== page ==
Pitch preparation draws more flak

Curators are forced to prepare tracks against their will, says a senior pro.

A file picture of major pitch re-laying work undertaken at the M. A. Chidambaram Cricket Stadium, Chepauk in Chennai.   -  K. Pichumani

After the ‘fiasco’ in Pune, the process of preparing pitches for home Tests came under more fire when a senior BCCI curator backed Pandurang Salgoankar’s claims in a chat with Sportstar here on Monday.

The curator said, “The orders come from the team-management and are then passed on to the BCCI. The curators just follow the instructions. Their hands are tied and they are forced to prepare pitches that they don’t actually want to make. It’s sad.”

Natural constraints

He said, “It is impossible to prepare rank turners all the time. For instance, it is hard to make turners in Northern India during winter or when it rains. There will be a lot of dew on the pitch and it is very difficult to make it a dry turner. And in places such as Kolkata, the nature of the soil does not suit raging turners. Still, we get clear instructions.”

The curator added, “In fact, former India captain M. S. Dhoni publicly said the Indian team wanted pitches where the spinners receive considerable help.”

How, then, is a mine-field of a pitch prepared? The top curator said, “The pitch for the Test is earmarked well in advance, by a month. No other matches are played on it. Then we don’t roll the pitch or water it for a week, at least, or do so in very little way. The pitch becomes dry.”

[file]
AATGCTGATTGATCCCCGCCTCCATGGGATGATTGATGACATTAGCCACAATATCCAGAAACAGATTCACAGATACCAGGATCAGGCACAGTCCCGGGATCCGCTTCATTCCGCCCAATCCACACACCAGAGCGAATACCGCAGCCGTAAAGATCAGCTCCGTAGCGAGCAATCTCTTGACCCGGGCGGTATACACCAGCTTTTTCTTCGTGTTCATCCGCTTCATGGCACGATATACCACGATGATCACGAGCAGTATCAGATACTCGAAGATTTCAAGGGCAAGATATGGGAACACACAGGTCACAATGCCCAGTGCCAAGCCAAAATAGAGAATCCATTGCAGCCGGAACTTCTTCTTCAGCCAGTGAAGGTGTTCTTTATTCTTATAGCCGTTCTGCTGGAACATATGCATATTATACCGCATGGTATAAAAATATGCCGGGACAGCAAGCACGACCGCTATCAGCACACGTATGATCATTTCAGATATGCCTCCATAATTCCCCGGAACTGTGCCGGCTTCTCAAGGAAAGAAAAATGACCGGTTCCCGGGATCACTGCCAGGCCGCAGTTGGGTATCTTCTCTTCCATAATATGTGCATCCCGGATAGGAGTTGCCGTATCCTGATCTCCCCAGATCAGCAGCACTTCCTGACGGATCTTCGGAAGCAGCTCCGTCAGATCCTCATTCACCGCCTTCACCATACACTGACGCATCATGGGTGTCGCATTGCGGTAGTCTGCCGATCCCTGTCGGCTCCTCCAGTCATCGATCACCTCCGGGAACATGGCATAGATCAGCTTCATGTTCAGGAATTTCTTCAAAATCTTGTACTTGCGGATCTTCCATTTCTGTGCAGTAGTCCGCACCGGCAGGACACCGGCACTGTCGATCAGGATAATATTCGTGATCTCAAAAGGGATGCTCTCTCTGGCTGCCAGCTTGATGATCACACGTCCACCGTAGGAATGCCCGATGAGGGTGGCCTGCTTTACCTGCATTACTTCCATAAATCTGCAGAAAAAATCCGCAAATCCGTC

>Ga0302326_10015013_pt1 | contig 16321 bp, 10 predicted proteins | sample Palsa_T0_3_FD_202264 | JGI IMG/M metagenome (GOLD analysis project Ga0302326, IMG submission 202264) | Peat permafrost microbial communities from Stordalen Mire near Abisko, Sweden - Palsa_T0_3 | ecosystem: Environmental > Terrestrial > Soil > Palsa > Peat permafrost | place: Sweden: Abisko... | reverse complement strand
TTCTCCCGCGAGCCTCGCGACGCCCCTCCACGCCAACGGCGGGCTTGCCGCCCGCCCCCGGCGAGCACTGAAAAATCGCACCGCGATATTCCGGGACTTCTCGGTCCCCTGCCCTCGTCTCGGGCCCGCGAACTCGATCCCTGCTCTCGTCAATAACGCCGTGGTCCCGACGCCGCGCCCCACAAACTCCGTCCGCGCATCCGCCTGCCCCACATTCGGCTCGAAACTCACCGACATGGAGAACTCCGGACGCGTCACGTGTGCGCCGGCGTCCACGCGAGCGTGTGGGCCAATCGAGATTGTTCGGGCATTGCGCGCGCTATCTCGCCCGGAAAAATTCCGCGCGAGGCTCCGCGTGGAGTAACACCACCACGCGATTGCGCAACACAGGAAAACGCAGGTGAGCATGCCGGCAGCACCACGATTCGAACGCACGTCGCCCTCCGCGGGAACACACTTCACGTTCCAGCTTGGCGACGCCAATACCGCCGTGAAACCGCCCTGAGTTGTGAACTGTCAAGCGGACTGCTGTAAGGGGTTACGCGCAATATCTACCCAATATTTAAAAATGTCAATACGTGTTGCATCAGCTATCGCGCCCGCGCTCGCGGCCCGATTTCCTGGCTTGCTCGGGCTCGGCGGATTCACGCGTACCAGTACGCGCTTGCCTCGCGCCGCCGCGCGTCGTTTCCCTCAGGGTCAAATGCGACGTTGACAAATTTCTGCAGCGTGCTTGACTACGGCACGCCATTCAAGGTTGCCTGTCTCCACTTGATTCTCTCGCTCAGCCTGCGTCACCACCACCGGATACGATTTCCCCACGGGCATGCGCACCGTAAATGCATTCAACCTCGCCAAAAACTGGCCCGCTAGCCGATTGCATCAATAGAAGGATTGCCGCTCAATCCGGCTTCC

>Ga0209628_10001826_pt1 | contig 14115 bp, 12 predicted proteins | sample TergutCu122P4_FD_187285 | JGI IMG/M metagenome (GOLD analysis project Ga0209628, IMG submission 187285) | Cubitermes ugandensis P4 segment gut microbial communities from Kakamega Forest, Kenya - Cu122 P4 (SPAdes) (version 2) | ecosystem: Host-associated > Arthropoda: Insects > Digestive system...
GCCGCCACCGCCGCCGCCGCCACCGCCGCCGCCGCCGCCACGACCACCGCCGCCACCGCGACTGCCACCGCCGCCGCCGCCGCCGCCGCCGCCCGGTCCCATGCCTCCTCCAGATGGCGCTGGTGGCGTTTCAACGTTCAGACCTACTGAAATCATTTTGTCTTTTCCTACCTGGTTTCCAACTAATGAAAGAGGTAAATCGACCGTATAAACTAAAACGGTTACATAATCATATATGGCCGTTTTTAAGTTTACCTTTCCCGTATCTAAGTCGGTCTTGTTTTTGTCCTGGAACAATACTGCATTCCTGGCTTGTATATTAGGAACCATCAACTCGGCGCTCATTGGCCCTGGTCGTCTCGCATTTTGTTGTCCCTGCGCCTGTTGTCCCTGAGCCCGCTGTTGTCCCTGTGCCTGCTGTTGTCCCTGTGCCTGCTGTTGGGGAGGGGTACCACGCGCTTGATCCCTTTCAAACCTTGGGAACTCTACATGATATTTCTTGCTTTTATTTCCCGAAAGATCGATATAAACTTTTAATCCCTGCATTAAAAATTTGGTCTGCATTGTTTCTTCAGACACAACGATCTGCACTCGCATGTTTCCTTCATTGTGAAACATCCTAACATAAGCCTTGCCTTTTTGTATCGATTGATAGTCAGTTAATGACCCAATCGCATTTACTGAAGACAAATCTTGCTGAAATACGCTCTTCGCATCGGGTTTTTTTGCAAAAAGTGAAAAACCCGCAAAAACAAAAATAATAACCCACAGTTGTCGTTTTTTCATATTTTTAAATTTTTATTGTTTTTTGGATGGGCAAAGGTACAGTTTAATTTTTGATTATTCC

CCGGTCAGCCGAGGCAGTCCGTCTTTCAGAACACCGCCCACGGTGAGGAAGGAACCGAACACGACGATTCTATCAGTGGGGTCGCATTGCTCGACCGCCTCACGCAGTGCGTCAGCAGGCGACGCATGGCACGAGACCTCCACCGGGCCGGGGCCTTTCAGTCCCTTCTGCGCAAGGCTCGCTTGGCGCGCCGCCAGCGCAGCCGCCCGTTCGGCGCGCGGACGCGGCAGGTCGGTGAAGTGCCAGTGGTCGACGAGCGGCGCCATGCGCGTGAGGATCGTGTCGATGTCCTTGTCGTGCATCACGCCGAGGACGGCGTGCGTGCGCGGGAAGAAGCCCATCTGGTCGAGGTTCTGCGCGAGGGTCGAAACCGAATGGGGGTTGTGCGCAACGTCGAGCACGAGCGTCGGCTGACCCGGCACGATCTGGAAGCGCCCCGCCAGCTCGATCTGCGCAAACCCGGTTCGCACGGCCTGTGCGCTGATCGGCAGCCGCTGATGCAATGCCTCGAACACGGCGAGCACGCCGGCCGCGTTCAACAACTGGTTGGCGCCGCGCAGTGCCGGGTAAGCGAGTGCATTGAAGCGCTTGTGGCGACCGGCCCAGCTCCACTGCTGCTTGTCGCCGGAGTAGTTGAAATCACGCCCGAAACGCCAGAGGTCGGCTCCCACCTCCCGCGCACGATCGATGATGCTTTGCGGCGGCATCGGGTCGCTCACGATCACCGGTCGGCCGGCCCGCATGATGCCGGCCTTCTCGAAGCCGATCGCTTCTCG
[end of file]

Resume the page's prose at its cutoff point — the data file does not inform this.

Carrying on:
He revealed, “On occasions, we don’t water the surface at all and then water it a little, by not more than a can, on the eve of the Test. Then the top layer actually becomes loose and the ball starts ‘gripping’ for spinners, making them even more dangerous.”

Essential components

So, poor water programming and less or no rolling are the essential components of an excessively spinner friendly pitch. In these surfaces, the spinners also get to exploit the rough and the cracks that open up as the match progresses.

A powdery surface, fissures on the track, and pronounced patches provide the sort of encouragement to spinners that does not quite reflect their true ability.

In the home series against South Africa too this season, the Indian played on ‘spinning tops’. And the host was successful. In Pune, the ploy boomeranged.

The curator noted, “We all want to prepare good tracks with even bounce that deteriorate gradually and last five days, wickets on which both the batsmen and the bowlers have an equal chance to succeed.”

Former India batting great Mohinder Amarnath told Sportstar, “The pitch at Pune was not a good one for cricket. We should play on Test match wickets.”

That does not seem to be happening.